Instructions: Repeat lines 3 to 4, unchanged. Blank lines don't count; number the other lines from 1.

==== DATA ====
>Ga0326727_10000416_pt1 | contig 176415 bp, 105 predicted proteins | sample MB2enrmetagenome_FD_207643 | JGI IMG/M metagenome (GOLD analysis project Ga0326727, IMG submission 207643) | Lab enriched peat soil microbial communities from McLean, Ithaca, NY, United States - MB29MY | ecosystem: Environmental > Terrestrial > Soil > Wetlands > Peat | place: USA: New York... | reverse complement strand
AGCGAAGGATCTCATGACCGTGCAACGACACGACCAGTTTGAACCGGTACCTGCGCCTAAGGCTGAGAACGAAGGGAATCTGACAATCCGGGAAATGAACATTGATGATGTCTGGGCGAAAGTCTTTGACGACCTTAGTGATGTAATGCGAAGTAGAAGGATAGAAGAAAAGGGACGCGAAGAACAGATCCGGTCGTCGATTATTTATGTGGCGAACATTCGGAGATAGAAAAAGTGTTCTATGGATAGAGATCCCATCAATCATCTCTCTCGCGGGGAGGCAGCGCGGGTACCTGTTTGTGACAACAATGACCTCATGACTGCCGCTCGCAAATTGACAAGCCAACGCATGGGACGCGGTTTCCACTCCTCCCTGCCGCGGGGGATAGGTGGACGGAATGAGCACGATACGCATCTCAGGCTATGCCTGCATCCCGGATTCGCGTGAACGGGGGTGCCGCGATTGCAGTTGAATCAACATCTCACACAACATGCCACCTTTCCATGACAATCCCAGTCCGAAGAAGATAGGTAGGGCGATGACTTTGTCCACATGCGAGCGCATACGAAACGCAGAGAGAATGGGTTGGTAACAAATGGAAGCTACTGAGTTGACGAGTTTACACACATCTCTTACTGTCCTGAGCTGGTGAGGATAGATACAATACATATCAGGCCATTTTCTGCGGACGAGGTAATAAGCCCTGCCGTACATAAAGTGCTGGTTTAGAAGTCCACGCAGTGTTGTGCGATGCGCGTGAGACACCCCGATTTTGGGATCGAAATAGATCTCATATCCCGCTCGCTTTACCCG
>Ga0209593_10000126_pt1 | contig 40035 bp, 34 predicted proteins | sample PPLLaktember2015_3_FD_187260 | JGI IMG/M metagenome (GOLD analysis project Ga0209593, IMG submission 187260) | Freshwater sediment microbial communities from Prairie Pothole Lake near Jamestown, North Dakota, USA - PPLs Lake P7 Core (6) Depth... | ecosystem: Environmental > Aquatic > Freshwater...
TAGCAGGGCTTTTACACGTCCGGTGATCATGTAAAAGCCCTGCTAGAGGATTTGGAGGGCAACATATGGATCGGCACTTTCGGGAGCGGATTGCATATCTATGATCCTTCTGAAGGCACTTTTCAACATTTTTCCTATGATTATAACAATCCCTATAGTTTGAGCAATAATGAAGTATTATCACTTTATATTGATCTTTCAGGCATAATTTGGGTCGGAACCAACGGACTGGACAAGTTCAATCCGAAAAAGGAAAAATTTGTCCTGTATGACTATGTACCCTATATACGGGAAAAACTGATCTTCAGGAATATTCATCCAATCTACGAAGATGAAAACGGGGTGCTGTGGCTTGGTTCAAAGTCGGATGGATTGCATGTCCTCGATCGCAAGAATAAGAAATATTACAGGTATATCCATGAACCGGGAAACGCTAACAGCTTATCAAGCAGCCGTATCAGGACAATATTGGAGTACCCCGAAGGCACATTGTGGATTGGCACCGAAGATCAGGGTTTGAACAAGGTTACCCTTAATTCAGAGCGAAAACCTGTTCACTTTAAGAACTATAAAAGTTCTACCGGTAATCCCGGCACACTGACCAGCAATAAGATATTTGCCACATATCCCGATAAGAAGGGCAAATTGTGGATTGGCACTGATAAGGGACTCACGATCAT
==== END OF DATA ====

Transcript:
>Ga0209593_10000126_pt1 | contig 40035 bp, 34 predicted proteins | sample PPLLaktember2015_3_FD_187260 | JGI IMG/M metagenome (GOLD analysis project Ga0209593, IMG submission 187260) | Freshwater sediment microbial communities from Prairie Pothole Lake near Jamestown, North Dakota, USA - PPLs Lake P7 Core (6) Depth... | ecosystem: Environmental > Aquatic > Freshwater...
TAGCAGGGCTTTTACACGTCCGGTGATCATGTAAAAGCCCTGCTAGAGGATTTGGAGGGCAACATATGGATCGGCACTTTCGGGAGCGGATTGCATATCTATGATCCTTCTGAAGGCACTTTTCAACATTTTTCCTATGATTATAACAATCCCTATAGTTTGAGCAATAATGAAGTATTATCACTTTATATTGATCTTTCAGGCATAATTTGGGTCGGAACCAACGGACTGGACAAGTTCAATCCGAAAAAGGAAAAATTTGTCCTGTATGACTATGTACCCTATATACGGGAAAAACTGATCTTCAGGAATATTCATCCAATCTACGAAGATGAAAACGGGGTGCTGTGGCTTGGTTCAAAGTCGGATGGATTGCATGTCCTCGATCGCAAGAATAAGAAATATTACAGGTATATCCATGAACCGGGAAACGCTAACAGCTTATCAAGCAGCCGTATCAGGACAATATTGGAGTACCCCGAAGGCACATTGTGGATTGGCACCGAAGATCAGGGTTTGAACAAGGTTACCCTTAATTCAGAGCGAAAACCTGTTCACTTTAAGAACTATAAAAGTTCTACCGGTAATCCCGGCACACTGACCAGCAATAAGATATTTGCCACATATCCCGATAAGAAGGGCAAATTGTGGATTGGCACTGATAAGGGACTCACGATCAT